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Philip Hammond drops major hint he could try to block next PM's no-deal Brexit plan from the backbenches

4 min read

Philip Hammond has dropped a clear hint that he could vote to stop the next Conservative leader taking Britain out of the European Union without a deal.

In what could be his final stint at the Commons despatch box as Chancellor, Mr Hammond said it would be a job for Parliament - of which he would “proudly” continue to be a member - to ensure a no-deal exit “doesn't happen”.

The comments came as Mr Hammond launched a fresh attack on Boris Johnson and Jeremy Hunt’s tax and spending plans by warning of a £90bn black hole in the UK finances under a “disruptive” exit.

Both Mr Johnson and Mr Hunt have made clear that they would be willing to leave the EU without a deal if talks with Brussels over an agreement stalled.

But, challenged by Labour’s John McDonnell to commit to “doing everything he possibly can” to block a no-deal Brexit, Mr Hammond said he had been “consistently clear” that such an outcome would be “bad for the British economy”.

The Chancellor said: "We cannot, however, rule out that that could happen because it is not entirely in our hands.

“But I do agree with him that it would be wrong for a British government to seek to pursue no-deal as a policy.

“And I believe that it will be for the House of Commons, of which I will continue proudly to be a member, to ensure that that doesn't happen."

Speaking after Treasury questions, Mr McDonnell said the Chancellor “represents a certain bloc” in the Tory party who he believed would do everything possible to prevent no-deal.

He said his aim at the despatch box had been to “draw out Philip Hammond into a much clearer and more vehement demonstration of not just how he feels but his attitude and how he will behave in the future”.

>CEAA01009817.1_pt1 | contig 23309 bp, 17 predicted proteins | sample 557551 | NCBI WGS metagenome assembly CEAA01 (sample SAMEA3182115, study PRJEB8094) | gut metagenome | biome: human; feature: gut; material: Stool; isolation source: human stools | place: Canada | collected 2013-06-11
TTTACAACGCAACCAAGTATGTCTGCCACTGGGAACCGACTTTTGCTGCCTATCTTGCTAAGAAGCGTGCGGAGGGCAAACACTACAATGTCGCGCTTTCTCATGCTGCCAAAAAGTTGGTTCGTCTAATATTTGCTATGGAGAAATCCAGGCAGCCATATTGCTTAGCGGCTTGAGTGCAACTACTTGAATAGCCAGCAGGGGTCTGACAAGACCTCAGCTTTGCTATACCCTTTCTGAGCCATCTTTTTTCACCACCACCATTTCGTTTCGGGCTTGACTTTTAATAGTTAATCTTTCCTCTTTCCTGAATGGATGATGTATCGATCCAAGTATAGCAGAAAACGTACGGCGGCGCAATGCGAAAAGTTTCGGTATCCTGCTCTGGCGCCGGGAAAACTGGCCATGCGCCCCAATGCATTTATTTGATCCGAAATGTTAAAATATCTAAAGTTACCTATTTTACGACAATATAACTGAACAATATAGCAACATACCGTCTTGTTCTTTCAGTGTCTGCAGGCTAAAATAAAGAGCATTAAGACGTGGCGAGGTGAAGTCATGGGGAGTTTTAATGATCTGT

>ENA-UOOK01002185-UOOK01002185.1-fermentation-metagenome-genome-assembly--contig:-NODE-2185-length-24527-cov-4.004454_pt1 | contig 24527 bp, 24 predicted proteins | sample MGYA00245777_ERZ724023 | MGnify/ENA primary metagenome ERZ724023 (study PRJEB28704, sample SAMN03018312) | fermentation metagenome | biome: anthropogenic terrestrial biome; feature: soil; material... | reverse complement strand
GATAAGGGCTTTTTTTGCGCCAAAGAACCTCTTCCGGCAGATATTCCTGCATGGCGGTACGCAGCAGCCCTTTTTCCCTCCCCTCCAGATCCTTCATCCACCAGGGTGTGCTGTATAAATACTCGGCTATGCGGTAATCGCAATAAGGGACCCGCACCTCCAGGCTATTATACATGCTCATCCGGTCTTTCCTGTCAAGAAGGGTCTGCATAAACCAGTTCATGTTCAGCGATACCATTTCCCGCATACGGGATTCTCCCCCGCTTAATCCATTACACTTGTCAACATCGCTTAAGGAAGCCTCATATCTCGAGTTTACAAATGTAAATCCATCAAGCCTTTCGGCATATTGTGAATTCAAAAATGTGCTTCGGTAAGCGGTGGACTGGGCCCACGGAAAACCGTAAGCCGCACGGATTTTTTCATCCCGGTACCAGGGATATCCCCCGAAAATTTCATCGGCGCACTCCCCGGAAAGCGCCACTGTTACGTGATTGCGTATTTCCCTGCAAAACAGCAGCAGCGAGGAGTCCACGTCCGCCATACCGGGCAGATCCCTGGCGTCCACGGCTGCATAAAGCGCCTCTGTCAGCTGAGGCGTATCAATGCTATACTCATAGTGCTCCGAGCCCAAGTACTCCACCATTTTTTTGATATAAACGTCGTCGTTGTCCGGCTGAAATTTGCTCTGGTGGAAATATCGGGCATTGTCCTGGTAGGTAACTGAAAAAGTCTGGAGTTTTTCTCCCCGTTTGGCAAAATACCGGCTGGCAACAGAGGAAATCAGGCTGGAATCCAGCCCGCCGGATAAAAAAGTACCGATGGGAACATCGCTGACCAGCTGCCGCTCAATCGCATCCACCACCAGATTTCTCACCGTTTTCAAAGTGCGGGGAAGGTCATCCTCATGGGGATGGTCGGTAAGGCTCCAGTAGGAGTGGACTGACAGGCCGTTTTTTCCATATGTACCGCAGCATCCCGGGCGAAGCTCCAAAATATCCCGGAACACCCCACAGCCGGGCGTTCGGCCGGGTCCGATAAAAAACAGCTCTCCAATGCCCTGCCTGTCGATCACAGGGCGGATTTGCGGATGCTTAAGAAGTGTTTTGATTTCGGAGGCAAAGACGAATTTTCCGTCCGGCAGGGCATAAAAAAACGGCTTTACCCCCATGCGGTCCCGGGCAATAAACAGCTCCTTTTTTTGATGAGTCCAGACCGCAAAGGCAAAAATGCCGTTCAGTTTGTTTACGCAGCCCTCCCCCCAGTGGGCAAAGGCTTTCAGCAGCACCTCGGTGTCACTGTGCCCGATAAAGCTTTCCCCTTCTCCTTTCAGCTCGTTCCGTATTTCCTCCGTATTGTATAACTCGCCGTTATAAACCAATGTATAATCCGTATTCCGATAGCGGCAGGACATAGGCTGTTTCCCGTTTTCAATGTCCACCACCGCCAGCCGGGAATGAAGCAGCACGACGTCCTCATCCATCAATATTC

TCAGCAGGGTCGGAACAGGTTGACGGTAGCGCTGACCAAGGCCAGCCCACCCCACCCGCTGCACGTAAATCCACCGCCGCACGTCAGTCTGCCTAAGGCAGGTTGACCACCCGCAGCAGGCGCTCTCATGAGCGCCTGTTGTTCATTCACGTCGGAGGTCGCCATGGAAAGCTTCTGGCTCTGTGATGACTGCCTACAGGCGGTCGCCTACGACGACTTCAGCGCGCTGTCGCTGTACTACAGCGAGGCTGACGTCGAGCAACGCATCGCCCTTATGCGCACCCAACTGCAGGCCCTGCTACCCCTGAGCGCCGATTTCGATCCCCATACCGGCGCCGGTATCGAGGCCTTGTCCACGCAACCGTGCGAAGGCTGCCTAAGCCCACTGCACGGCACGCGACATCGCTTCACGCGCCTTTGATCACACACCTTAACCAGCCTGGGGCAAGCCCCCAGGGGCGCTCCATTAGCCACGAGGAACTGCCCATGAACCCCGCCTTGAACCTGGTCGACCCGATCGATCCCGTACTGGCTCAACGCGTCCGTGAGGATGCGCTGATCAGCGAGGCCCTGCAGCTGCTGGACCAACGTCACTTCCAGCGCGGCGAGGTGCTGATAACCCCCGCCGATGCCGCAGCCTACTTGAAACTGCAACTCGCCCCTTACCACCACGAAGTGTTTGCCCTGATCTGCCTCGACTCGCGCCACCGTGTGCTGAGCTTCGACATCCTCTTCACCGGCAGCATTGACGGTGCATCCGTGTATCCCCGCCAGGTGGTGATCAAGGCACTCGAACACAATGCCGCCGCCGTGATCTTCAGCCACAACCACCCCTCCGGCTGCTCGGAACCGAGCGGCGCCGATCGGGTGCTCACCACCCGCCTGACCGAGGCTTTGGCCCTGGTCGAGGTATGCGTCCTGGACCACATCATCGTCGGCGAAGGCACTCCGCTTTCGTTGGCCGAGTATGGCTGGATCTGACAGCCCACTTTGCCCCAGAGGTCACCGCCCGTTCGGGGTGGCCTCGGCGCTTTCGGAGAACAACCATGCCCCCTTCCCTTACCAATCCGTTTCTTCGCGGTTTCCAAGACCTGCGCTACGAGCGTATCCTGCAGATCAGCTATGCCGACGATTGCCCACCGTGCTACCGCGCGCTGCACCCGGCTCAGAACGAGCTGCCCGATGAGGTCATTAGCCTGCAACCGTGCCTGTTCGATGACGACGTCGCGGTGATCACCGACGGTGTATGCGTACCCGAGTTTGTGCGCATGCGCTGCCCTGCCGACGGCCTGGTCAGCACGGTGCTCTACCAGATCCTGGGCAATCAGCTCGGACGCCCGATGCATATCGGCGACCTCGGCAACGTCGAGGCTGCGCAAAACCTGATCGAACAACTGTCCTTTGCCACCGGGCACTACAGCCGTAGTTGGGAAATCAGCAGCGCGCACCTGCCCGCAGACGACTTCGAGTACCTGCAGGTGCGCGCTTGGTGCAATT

Mr McDonnell meanwhile said he expected other MPs to follow Mr Hammond’s lead, as he predicted that the Chancellor could be “one of the most influential backbenchers to align himself” with Labour’s position - although he denied formal talks were taking place

“There is a solid bloc, I can’t estimate exact numbers, who are making it clear already to both Boris Johnson and Jeremy Hunt they wouldn’t support no deal and would do everything possible to oppose it," he told a briefing for reporters.


Mr Hammond has already been sharply critical of pledges by both leadership candidates to spend the more than-£25bn worth of so-called “headroom” stored up by the Treasury, which the Chancellor made clear he had only intended to spend if MPs passed an EU deal.

And he told Liberal Democrat MP Chuka Umunna on Tuesday that the cost to the public finances of a no-deal exit could be tens of billions of pounds higher.

“We've built up around £26-27bn of fiscal headroom,” Mr Hammond said, as Treasury colleague Liz Truss - a key backer of Mr Johnson’s leadership bid - looked on.

He added: “I have no doubt whatsoever that in a no-deal exit we will need all of that money and more to respond to the immediate impacts of the disruption of a no-deal exit.

“And that will mean that there is no money available for longer-term either tax cuts or spending increases.

“But let me go further. The Government's analysis suggests that in a disruptive no-deal exit there will be a hit to the exchequer of about £90bn.

“That will also have to be factored in to future spending and tax decisions.”


The round of Treasury questions also saw Mr Hammond handed a leaving gift by Mr McDonnell.

The Shadow Chancellor paid tribute to his Tory opponent’s “dry sense of humour” - as he handed Mr Hammond a copy of the London guidebook ‘Rebel Footprints’ - described by its publishers as a “truly radical response to conservative heritage tours and banal day trips”.

The move echoed the 2015 moment when Mr McDonnell handed Mr Hammond’s predecessor George Osborne a copy of the Little Red Book, by Chinese Communist leader Mao Zedong.

Mr Hammond quipped: “I much prefer this Little Red Book to the one that he gave to my predecessor, although I have to say I haven’t read this one and I have read the other one.”

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